Through exploration and taking our time with each level, I also uncovered more fun characters, from a skeleton that we needed to give a new music script to, to the Witch of the Pumpkin Patch that wanted me to kill a giant, evil pumpkin that was influencing the young ones.
Sir Dan retains his loveable demeanour and all the enemies are interesting, well animated and provide a different type of challenge to the player. Speaking of which, the MediEvil Remake is quite challenging throwing hordes of spooky creatures and great puzzles at the player, while not holding your hand at all, but the best part about the game has to be the boss fights.
Although some boss fights suffer from camera issues, each and every one of them are unique and challenged us in a different way, from a stained-glass monstrosity to a dragon that you have to defeat by dropping rocks on his head, a giant pumpkin, the captain of a ghost ship and a whole lot more.
All of these bosses are memorable and well made, including the final boss that boasts three different phases and is quite a challenge to take down.
The MediEvil Remake from Other Ocean Emeryville and Sony Interactive Entertainment doesn’t fully redeem itself from the mistakes of the original as the camera, although better, is far from perfect and the combat, as well as the movement, is still slippery. However, the game also delivers all the things gamers loved from the original, from the awesome levels and enemies to the humour and the diverse boss fights in an experience that can last between eight and fifteen hours depending on player skill and how many items you plan on collecting.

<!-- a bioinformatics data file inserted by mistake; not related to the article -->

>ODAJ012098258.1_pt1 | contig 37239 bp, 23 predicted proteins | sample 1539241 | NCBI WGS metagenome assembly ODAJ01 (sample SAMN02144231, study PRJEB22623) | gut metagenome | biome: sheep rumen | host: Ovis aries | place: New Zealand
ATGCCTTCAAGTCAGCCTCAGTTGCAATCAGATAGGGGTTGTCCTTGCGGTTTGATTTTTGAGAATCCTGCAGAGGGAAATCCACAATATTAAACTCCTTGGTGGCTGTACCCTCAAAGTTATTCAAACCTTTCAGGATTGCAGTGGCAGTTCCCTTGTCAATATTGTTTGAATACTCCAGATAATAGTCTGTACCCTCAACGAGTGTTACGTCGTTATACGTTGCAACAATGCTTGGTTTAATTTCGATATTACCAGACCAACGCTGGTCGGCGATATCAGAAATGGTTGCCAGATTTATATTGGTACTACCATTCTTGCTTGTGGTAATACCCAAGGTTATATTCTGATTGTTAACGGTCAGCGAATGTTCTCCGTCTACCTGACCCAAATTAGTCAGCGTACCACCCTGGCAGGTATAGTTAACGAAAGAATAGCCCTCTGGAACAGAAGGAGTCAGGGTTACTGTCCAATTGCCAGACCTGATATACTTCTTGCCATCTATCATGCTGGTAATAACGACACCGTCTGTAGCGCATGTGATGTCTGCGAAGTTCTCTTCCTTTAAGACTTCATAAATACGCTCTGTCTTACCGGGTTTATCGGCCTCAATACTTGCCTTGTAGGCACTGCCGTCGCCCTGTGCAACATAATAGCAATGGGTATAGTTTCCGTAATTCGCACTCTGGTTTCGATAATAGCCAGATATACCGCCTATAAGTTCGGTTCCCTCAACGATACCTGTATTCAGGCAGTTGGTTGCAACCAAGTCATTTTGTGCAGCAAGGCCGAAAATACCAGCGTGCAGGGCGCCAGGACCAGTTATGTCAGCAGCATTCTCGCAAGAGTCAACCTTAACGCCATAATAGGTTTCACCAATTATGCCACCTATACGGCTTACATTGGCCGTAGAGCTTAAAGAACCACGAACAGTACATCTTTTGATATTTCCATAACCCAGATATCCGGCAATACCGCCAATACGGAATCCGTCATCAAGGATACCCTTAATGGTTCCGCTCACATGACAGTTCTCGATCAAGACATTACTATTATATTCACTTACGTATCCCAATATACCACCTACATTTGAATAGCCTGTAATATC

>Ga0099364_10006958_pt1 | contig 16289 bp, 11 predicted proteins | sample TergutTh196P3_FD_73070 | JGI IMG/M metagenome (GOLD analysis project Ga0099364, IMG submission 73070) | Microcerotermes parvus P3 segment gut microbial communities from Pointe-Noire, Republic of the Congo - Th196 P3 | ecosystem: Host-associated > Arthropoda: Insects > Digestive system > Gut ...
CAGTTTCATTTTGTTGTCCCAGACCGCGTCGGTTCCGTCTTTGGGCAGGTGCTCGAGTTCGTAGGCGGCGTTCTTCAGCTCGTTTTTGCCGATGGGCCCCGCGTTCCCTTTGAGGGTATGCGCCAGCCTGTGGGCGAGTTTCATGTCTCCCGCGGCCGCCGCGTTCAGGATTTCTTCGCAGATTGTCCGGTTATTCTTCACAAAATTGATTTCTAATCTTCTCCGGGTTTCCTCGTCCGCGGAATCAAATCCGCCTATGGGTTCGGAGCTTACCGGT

As a remake, MediEvil does exactly what it wanted to achieve and has brought Sir Dan’s adventure back to life for a new generation to experience. It is a game drenched in nostalgia that doesn’t shy away from what it is, all delivered with a beautiful and colourful new coat of paint that fans of the original and newcomers will enjoy.
Stay tuned for more MediEvil Remake coverage as we will throw some guides your way, including a gold farming guide tomorrow as well as how to kill the final boss this coming Friday, 25 October 2019.
This MediEvil Remake review was based on a review code sent to us by Sony Interactive Entertainment
Available On: PS4 | Reviewed On: PS4 Pro | Release Date: 25 October 2019 | Price: R490